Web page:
Security correspondent, BBC News
Earlier this week, an unusual gathering took place as a flock of rarely-seen spooks descended on central London.
Mr Evans inherits an organisation going through a lot of change
The heads of almost every Western security service gathered at a building on the banks of the River Thames for a party.
They came from across Europe and as far afield as Canada and New Zealand to bid farewell to their British counterpart, Eliza Manningham-Buller, and mark the end of her four-and-a-half years as head of MI5.
The send-off, according to sources who would rather remain anonymous, reflected the gregarious character of the outgoing director.
But the gathering formed a sharp contrast to 8 July 2005 - the low point of those four-and-a-half years - when in the same building Dame Eliza brought together all her staff from caterers to intelligence officers to tell them that what they had feared, had finally happened - an attack had got through.
But she also told them that they had a chance to make a difference.
The 7 July bombing was a watershed moment for MI5 - a moment when its darkest warnings of the threat were proved right but also when public scrutiny and criticism over its ability to stop those threats increased.
Until 1993, the name of the head of MI5 was not made public but the new head Jonathan Evans will find himself becoming a public figure, even if, like his predecessor, he avoids the TV cameras.
The director general is accountable to the home secretary and prime minister for all MI5 operations.
He will be the 16th director general since the service was founded in 1909.
Mr Evans joined the Security Service in 1980 - a time when its main job was hunting Soviet spies and, as with most recruits during those days, he spent time in this world.
But he has spent most of his career in counter-terrorism, partly in Northern Ireland where MI5's role has been controversial, but also more recently in international counter-terrorism.
He took over as head of international counter-terrorism just days before the 9/11 attacks and since 2005 had occupied the position of deputy director general, traditionally the position in which successors for the top job are groomed.
He inherits an organisation going through enormous change.
Dame Eliza Manningham-Buller was MI5 head for four-and-a-half years
By next year, MI5 will have doubled in size from where it stood in 2001.
Some argue that it should have expanded faster and earlier, but insiders say there is a limit to how quickly an organisation can adapt and still do its work properly.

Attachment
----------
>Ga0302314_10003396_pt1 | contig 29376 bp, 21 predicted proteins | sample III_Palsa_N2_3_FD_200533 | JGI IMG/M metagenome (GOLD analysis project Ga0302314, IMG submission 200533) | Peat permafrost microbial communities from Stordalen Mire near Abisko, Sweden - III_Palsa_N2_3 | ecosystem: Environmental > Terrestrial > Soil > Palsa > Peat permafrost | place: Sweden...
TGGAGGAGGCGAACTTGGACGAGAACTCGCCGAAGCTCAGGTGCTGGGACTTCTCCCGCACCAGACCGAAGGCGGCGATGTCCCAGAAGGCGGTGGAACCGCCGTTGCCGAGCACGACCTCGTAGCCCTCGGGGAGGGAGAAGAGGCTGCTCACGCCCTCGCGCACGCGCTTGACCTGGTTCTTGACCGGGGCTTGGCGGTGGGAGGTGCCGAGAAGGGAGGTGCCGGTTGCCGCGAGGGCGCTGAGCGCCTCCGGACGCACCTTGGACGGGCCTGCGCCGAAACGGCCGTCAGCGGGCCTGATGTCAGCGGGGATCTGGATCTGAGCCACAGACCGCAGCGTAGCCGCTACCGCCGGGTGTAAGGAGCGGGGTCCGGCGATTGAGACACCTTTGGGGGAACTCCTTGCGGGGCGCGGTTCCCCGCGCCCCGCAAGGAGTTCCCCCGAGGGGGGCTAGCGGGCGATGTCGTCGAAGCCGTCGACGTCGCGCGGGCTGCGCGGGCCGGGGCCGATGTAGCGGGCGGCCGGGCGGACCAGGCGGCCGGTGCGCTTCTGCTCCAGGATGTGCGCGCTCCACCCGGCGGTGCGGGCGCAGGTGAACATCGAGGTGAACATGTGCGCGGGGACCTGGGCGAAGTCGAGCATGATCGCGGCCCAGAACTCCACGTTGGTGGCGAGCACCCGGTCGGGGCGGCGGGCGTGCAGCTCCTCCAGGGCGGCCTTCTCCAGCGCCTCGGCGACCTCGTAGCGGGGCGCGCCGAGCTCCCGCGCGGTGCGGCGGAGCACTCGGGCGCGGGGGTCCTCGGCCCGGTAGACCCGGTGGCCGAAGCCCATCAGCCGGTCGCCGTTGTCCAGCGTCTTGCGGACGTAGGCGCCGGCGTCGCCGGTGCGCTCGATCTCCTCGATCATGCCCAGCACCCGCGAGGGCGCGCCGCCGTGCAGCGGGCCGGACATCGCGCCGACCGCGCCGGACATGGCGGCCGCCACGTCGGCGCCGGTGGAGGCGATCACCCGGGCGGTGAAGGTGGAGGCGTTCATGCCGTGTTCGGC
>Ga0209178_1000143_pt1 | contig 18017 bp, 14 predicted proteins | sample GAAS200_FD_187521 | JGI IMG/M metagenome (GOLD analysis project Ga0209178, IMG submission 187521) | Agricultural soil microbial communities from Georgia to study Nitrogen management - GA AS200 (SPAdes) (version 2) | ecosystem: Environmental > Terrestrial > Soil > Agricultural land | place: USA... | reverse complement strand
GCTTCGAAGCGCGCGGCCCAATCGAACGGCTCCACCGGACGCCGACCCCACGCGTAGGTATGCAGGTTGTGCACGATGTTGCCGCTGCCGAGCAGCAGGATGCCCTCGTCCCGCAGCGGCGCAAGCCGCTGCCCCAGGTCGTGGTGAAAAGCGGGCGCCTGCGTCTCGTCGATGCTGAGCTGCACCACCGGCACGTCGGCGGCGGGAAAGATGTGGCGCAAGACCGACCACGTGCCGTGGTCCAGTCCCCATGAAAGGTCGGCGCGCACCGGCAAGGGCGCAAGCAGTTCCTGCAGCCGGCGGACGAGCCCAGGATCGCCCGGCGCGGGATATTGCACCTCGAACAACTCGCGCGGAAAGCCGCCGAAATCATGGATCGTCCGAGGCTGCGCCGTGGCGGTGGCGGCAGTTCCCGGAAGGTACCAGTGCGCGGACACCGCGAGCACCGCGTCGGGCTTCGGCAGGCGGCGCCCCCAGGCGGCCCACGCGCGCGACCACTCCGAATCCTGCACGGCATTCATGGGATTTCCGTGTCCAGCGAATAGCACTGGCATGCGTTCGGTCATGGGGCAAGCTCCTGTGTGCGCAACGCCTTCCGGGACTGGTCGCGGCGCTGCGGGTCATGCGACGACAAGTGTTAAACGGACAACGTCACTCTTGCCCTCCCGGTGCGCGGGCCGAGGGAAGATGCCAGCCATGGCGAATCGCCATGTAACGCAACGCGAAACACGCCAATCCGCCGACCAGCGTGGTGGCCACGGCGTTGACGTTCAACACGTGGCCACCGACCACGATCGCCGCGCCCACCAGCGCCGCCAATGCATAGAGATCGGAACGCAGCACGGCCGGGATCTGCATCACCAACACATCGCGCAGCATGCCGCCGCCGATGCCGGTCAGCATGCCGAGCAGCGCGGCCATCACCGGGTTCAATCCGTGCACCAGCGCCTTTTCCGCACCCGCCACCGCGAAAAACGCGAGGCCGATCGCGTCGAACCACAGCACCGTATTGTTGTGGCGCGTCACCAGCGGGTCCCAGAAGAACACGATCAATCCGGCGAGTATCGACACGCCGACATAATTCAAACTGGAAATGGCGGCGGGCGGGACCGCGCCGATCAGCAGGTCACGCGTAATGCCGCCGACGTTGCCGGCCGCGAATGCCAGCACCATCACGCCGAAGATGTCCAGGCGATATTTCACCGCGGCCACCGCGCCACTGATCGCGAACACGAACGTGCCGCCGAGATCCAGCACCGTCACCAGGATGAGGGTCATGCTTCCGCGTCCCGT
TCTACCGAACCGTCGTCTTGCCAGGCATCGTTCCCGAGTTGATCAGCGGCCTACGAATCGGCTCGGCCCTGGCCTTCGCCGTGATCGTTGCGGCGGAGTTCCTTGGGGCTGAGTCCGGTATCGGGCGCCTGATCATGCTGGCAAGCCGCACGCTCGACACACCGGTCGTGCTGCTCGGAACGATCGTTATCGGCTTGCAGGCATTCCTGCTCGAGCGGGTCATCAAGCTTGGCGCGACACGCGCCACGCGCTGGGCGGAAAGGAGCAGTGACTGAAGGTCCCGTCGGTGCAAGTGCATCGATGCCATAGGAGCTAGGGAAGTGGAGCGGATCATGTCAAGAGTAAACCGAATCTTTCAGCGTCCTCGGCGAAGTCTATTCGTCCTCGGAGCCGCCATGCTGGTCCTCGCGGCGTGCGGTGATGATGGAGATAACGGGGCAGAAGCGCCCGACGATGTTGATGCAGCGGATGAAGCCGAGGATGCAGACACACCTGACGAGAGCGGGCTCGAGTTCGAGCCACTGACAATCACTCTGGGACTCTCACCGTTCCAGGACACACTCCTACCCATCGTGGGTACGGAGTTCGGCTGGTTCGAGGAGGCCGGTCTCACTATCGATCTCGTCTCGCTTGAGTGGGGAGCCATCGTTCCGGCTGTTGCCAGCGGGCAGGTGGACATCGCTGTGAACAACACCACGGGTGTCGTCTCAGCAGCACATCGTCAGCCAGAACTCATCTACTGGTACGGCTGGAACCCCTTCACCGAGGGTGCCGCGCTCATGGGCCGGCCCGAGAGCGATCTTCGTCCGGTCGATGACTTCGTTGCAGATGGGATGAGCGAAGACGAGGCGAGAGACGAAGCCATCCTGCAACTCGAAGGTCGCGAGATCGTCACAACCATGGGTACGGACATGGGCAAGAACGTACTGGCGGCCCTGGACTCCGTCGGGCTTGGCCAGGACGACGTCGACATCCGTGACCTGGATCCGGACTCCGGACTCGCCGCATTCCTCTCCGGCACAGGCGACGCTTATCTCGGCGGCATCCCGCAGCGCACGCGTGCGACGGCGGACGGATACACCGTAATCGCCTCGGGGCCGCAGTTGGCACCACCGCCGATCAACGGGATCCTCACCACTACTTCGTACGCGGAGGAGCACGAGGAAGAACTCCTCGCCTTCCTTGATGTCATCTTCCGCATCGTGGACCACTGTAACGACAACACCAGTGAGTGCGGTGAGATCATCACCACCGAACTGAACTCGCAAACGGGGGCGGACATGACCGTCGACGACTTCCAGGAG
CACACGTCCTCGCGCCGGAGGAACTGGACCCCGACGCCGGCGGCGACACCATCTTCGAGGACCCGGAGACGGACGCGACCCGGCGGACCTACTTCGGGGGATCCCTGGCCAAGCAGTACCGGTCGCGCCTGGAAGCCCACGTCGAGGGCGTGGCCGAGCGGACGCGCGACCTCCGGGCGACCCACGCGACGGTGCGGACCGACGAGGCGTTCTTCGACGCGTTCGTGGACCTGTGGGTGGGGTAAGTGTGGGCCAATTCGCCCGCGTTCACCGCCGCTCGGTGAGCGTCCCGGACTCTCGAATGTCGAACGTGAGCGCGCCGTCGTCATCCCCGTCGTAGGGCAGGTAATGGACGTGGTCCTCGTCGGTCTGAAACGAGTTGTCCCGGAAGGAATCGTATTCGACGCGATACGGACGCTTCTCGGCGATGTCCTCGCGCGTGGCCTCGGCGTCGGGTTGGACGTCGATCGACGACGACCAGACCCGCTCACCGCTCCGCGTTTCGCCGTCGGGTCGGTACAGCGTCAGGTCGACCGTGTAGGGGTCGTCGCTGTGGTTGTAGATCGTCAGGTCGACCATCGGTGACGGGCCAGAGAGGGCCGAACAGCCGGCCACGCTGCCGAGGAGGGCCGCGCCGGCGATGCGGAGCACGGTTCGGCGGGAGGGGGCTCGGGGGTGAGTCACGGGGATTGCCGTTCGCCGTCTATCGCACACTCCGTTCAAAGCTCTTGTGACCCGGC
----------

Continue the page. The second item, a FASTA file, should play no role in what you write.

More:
MI5 has also been gingerly emerging from the shadows and into the heart of an often heated public and political debate.
Countering terrorism is inherently more public than its old work.
The public expect to be told if any intelligence on the 7 July bombers was missed or what information led to raids such as Forest Gate.
MI5 has responded by expanding its own website which includes information on the national threat level.
Ensuring public confidence will be a major challenge for Jonathan Evans, reassuring people that everything is being done to deal with the terrorist threat but at the same time responding to the concerns over intrusiveness and surveillance particularly from Muslim communities.
Many others also question the extent of the terrorist threat and the way it is portrayed by the government and security officials.
'At full stretch'
Mr Evans will also have to navigate the occasionally treacherous waters of Whitehall.
A new refocused Home Office - to which MI5 reports - is about to emerge and there is a realisation that the government's overall counter-terrorist strategy - of which MI5 forms only one part - requires an overhaul.
Getting that right and dealing with issues like radicalisation will determine just how lengthy and difficult a task Jonathan Evans will face in dealing with the terrorist threat.
In her final public speech as director last November, Dame Eliza Manningham-Buller made clear that Mr Evans will be inheriting an organisation which is at full stretch.
She warned that MI5 was watching 200 networks comprising more than 1,600 individuals - a figure which has since risen even higher.
She warned that the hard choices of prioritisation involved in the work of MI5 were always going to involve risk and that there will be little tolerance when mistakes are made.
These are warnings that Mr Evans will be more than aware of as he steps, at least partially, into the spotlight.